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  1. I really love this post. I will repost it !!! Congratulations!!! Woof. Nat

  2. Howdy Kevin, we’ve found with Stella she will work for any kind of food. She is a total food aholic. Will follow us off lead anywhere when she thinks we have food in our hands. Rory on the other hand, couldn’t care less about food. Hard to believe a big fella like him doesn’t really care too much about food. Thanks for the info. Hope you are all doing ok. No worries, and love, Carol (and Stella and Rory)

  3. Also remember not every dog will work for food, some will work for toys and motivational play 🙂

  4. Al treats are good for us. Any type any order. Have a fabulous Friday.
    Best wishes Molly

  5. An alternative to raw meat is boiled chicken which is easily chopped into small pieces. I like to carry a variety of treats to keep things lively. I do need to be careful with Dexter when I am working on difficult skills. High value treats will wind him up so much that he just throws everything he has at me without thinking. The primary treats I use with Dex are Charlie Bears as they are low calorie, but interesting enough to keep him working. Mango always needed hot dogs or cheese to keep him motivated.

    • I will have to try that with the chicken. Usually I boil and then shred but have issues with it going all over the place. Haha. What are Charlie Bears?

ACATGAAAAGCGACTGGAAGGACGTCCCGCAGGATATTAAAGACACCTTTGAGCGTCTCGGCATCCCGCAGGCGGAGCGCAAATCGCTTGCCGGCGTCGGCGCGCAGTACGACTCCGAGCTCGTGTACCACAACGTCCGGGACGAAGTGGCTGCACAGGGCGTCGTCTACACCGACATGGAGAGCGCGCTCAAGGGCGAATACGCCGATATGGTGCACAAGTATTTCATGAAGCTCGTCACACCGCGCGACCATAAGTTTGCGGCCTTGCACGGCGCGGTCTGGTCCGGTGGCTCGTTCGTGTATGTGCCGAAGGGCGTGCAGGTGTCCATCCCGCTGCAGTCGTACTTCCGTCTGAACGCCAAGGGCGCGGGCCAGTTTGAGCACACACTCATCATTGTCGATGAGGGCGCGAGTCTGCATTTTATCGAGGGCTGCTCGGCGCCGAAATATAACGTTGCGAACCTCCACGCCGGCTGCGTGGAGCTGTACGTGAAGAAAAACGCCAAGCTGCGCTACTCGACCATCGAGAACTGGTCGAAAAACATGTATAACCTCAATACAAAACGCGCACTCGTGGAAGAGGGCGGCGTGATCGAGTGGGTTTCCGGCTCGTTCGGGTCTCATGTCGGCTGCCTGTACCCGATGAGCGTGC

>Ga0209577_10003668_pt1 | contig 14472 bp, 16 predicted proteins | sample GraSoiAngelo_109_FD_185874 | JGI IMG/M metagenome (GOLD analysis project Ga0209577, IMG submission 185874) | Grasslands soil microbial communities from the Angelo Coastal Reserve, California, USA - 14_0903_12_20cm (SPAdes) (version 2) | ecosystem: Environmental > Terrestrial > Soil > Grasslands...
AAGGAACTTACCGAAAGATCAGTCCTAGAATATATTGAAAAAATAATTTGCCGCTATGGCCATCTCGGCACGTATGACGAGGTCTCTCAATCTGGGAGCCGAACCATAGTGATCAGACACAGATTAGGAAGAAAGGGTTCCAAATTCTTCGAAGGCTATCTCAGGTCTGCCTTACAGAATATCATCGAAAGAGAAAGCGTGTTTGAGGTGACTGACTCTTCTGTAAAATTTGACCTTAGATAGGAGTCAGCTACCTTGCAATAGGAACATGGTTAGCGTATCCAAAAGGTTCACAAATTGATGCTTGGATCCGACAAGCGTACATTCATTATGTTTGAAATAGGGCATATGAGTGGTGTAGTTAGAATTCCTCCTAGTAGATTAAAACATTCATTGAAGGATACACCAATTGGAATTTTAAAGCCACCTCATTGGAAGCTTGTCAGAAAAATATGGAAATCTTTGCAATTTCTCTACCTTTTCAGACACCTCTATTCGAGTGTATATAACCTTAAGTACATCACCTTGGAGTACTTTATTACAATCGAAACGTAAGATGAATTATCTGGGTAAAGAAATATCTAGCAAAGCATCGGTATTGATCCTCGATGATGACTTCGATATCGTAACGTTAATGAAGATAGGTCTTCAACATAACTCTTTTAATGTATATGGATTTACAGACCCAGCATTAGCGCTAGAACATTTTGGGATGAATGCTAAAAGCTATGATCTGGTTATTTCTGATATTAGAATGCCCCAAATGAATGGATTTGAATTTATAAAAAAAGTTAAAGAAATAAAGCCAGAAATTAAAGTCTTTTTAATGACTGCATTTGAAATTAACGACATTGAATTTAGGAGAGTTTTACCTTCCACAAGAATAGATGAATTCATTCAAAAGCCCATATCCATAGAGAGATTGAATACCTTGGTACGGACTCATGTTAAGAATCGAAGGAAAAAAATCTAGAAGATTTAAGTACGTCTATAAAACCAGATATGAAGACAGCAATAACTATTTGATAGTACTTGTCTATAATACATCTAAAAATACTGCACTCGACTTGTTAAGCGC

Hmm. I find that a bit with Cynder sometimes as well. If she knows it’s a real high value treat she will go a bit nutty.

      Thanks for sharing! 🙂

  6. I always thought that in our dogs’ minds . . . every meal is a banquet!

  7. Great article. I’ve also found with the dogs I’ve worked with that treat preference varies greatly not only from breed to breed, but individual to individual. I had contact with a Shar Pei today who would not take treats at all. My mini foxie Ponyo would respond well, but only if I mixed it up (she was a sharp one) and as you mentioned, praise and play was an equal reward for her if not more rewarding. Ponyo had an Achilles heel though, and that was bacon. If you gave her even the tiniest sliver of bacon she would race around in absolute joy afterwards, we called it ‘bacon-fever’.
    I was wondering if you wouldn’t mind me linking this article on my Training and Behaviour resources page? You provide some really sound advice in your training articles.

  8. Pingback: “Oh, you give her treat rewards?” Positive Reinforcement Training Methods | "that dog dancing guy"